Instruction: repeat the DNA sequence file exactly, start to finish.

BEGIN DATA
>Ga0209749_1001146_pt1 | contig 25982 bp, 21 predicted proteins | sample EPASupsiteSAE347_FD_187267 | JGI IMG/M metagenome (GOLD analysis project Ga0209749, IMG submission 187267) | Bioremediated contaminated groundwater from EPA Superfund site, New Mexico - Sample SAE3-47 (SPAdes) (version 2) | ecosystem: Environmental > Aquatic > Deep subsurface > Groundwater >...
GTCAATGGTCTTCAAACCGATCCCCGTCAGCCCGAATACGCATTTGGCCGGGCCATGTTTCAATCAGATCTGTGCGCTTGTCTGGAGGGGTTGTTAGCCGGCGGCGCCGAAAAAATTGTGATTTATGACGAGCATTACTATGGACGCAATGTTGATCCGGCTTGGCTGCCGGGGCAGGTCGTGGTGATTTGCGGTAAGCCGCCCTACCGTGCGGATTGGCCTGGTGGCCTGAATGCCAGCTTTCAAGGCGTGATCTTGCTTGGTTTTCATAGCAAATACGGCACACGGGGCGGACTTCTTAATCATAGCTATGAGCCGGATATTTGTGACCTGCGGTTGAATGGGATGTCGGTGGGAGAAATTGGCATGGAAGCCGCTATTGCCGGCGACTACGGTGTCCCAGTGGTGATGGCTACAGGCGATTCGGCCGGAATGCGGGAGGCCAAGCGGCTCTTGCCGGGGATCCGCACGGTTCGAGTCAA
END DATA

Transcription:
>Ga0209749_1001146_pt1 | contig 25982 bp, 21 predicted proteins | sample EPASupsiteSAE347_FD_187267 | JGI IMG/M metagenome (GOLD analysis project Ga0209749, IMG submission 187267) | Bioremediated contaminated groundwater from EPA Superfund site, New Mexico - Sample SAE3-47 (SPAdes) (version 2) | ecosystem: Environmental > Aquatic > Deep subsurface > Groundwater >...
GTCAATGGTCTTCAAACCGATCCCCGTCAGCCCGAATACGCATTTGGCCGGGCCATGTTTCAATCAGATCTGTGCGCTTGTCTGGAGGGGTTGTTAGCCGGCGGCGCCGAAAAAATTGTGATTTATGACGAGCATTACTATGGACGCAATGTTGATCCGGCTTGGCTGCCGGGGCAGGTCGTGGTGATTTGCGGTAAGCCGCCCTACCGTGCGGATTGGCCTGGTGGCCTGAATGCCAGCTTTCAAGGCGTGATCTTGCTTGGTTTTCATAGCAAATACGGCACACGGGGCGGACTTCTTAATCATAGCTATGAGCCGGATATTTGTGACCTGCGGTTGAATGGGATGTCGGTGGGAGAAATTGGCATGGAAGCCGCTATTGCCGGCGACTACGGTGTCCCAGTGGTGATGGCTACAGGCGATTCGGCCGGAATGCGGGAGGCCAAGCGGCTCTTGCCGGGGATCCGCACGGTTCGAGTCAA